There is no shortage of things to worry about — from personal concerns about job security or health, to fears related to larger issues such as political conflicts or natural disasters. Temporary anxiety can be a healthy response to uncertainty and danger, but constant worry and nervousness may be a sign of generalized anxiety disorder.
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Everyone worries or gets scared sometimes. But if you feel extremely worried or afraid much of the time, or if you repeatedly feel panicky, you may have an anxiety disorder. Anxiety disorders are among the most common mental illnesses, affecting roughly 40 million American adults each year. Thankfully, never before have there been so many therapies to help control anxiety. This report will provide up-to-date information on these treatments.
Do I have generalized anxiety disorder?
You’ll need your doctor’s help to know for sure, but while other types of anxiety disorders arise from particular situations, generalized anxiety disorder is characterized by debilitating worry and agitation about nothing in particular, or anything at all.
People with generalized anxiety disorder tend to worry about everyday matters. They can’t shake the feeling that something bad will happen and they will not be prepared. They may worry to excess about missing an appointment, losing a job, or having an accident. Some people even worry about worrying too much.
Physical symptoms are common too, and can include a racing heart, dry mouth, upset stomach, muscle tension, sweating, trembling, and irritability. These bodily expressions of anxiety can have a negative effect on physical health. For example, people with generalized anxiety disorder are at greater risk for heart attack and other cardiovascular problems.
If you have generalized anxiety disorder, therapy — particularly cognitive behavioral therapy (CBT) — can help. CBT helps people recognize when they are misinterpreting events, exaggerating difficulties, or making unnecessarily pessimistic assumptions, and offers new ways to respond to anxiety-provoking situations.
For some people, medications can be an important part of treatment. Commonly prescribed drugs include antidepressants, such as selective serotonin reuptake inhibitors (like Prozac or Zoloft), or dual serotonin and norepinephrine reuptake inhibitors (like Effexor or Cymbalta). These drugs take longer to work than the traditional anti-anxiety drugs, but also may provide greater symptom relief over time.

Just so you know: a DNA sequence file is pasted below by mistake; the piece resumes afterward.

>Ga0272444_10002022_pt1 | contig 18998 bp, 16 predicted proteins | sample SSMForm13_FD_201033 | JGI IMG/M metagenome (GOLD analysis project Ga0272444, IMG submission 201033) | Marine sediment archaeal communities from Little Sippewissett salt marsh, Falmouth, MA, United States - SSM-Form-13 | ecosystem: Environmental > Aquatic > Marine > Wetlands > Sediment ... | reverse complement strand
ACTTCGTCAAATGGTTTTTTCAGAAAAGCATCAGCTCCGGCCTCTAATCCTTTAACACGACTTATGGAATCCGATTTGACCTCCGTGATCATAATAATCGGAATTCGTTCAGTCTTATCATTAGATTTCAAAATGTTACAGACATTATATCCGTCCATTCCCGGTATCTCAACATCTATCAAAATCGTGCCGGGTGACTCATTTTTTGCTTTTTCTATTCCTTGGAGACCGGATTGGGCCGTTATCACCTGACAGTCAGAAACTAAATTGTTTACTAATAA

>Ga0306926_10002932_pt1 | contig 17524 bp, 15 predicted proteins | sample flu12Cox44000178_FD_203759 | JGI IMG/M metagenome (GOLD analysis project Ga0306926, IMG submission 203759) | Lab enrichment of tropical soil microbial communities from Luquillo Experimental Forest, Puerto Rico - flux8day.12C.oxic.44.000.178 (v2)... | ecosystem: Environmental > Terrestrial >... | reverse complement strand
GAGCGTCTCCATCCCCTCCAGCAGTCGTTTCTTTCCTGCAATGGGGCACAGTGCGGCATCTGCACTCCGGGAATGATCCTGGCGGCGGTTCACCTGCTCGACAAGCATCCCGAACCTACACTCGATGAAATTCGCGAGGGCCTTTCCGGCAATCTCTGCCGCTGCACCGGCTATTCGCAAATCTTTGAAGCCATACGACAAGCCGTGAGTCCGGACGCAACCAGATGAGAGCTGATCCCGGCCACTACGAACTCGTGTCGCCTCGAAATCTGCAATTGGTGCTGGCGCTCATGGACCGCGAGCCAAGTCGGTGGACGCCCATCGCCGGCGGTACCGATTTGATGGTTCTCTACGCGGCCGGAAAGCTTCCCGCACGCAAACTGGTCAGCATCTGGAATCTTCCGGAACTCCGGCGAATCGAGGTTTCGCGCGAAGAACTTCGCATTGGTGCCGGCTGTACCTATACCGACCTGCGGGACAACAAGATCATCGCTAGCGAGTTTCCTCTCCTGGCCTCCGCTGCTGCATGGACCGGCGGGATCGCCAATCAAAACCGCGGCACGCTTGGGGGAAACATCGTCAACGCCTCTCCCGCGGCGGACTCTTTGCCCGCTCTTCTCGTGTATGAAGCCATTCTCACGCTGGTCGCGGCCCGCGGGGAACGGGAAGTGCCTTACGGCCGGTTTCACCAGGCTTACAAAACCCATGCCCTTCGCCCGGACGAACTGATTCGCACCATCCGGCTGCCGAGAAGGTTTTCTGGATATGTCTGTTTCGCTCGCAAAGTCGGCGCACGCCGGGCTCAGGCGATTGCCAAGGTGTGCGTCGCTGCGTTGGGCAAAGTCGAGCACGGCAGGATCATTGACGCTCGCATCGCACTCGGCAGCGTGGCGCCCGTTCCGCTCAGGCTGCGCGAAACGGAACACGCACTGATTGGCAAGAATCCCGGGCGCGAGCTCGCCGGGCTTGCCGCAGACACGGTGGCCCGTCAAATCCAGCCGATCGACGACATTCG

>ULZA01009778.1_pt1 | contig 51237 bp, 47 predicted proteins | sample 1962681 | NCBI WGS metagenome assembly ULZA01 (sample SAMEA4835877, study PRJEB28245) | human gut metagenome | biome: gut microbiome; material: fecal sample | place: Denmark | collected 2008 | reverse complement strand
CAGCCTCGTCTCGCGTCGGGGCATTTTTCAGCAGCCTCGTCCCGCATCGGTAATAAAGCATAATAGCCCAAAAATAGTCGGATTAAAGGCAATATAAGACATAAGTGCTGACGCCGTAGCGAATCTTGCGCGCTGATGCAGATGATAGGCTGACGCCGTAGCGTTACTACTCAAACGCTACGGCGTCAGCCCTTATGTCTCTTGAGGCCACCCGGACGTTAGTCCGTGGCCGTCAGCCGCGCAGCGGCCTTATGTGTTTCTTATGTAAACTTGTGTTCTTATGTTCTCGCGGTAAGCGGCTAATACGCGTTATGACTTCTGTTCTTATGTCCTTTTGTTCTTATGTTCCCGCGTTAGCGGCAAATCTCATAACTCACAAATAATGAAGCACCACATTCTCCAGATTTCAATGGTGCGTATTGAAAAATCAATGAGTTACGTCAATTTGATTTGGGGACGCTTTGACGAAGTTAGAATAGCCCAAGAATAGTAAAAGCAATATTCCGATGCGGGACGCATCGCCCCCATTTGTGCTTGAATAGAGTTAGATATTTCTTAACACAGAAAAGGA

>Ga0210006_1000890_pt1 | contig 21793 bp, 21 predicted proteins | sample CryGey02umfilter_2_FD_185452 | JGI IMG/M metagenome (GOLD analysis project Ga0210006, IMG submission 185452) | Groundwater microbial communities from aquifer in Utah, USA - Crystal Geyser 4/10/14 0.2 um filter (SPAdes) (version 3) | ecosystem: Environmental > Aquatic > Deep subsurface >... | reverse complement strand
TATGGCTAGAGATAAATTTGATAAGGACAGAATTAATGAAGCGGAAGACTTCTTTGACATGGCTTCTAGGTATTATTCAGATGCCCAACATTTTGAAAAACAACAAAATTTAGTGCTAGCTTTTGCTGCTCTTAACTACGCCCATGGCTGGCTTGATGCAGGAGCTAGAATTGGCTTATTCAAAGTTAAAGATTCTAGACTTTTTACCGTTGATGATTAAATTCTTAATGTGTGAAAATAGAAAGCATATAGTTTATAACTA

Symptoms of generalized anxiety disorder
Persistent, excessive worry about several different things for at least six months
Fatigue, difficulty sleeping, or restlessness
Feeling tense or “on edge”
Only your doctor can determine whether you meet the criteria for generalized anxiety disorder. If you think you might have this condition, don’t hesitate to talk to your primary care doctor. There are many different treatments that can ease the very real discomfort of this condition.
If you suffer from anxiety, the constant, nagging feelings of worry can be troubling and hard to control. These feelings are usually intense and out of proportion to the actual troubles and dangers in your everyday life. They can make it hard to function at home, at work, or in social situations.
Anxiety can be treated with medication, but several mind-body approaches may also be effective.
Hypnosis is sometimes used along with cognitive behavioral therapy to treat anxiety. It can help people focus their attention, rethink problems, relax, and respond to helpful suggestions. Hypnosis relies mainly on your ability to concentrate and on the trust you have in the therapist. If you are interested in hypnosis, discuss it first with your psychiatrist or psychologist. She or he can help you find a qualified practitioner.
Biofeedback measures specific body functions, such as heartbeat or breathing, and feeds this information back to you in the form of sounds or lights. This can help you become aware of your body’s responses and learn to control them using relaxation and cognitive techniques. You can practice different relaxation techniques while attached to biofeedback equipment and get immediate sensory input about which techniques produce the desired results, such as slowing the heart rate or relaxing tense muscles. The hope is that this extra feedback helps people find — and refine — techniques that can calm the body and reduce anxiety.
Other relaxation techniques that may ease anxiety include deep (diaphragmatic) breathing, visualization, and body scanning.
To practice this technique, begin by finding a comfortable, quiet place to sit or lie down. Start by observing your breath. First, take a normal breath. Now try taking a slow, deep breath. The air coming in through your nose should feel as though it moves downward into your lower belly. Let your abdomen expand fully. Now breathe out through your mouth (or your nose, if that feels more natural). Alternate normal and deep breaths several times. Pay attention to how you feel when you inhale and exhale normally and when you breathe deeply. Shallow breathing often feels tense and constricted, while deep breathing produces relaxation.
Continue this for several minutes. Put one hand on your abdomen, just below your belly button. Feel your hand rise about an inch each time you inhale and fall about an inch each time you exhale. Your chest will rise slightly, too, in concert with your abdomen. Remember to relax your belly so that each inhalation expands it fully.
Try to practice this breathing technique for 15 to 20 minutes every day. You might also try shorter bouts lasting a few minutes when anxiety begins to build, to see if this feels calming.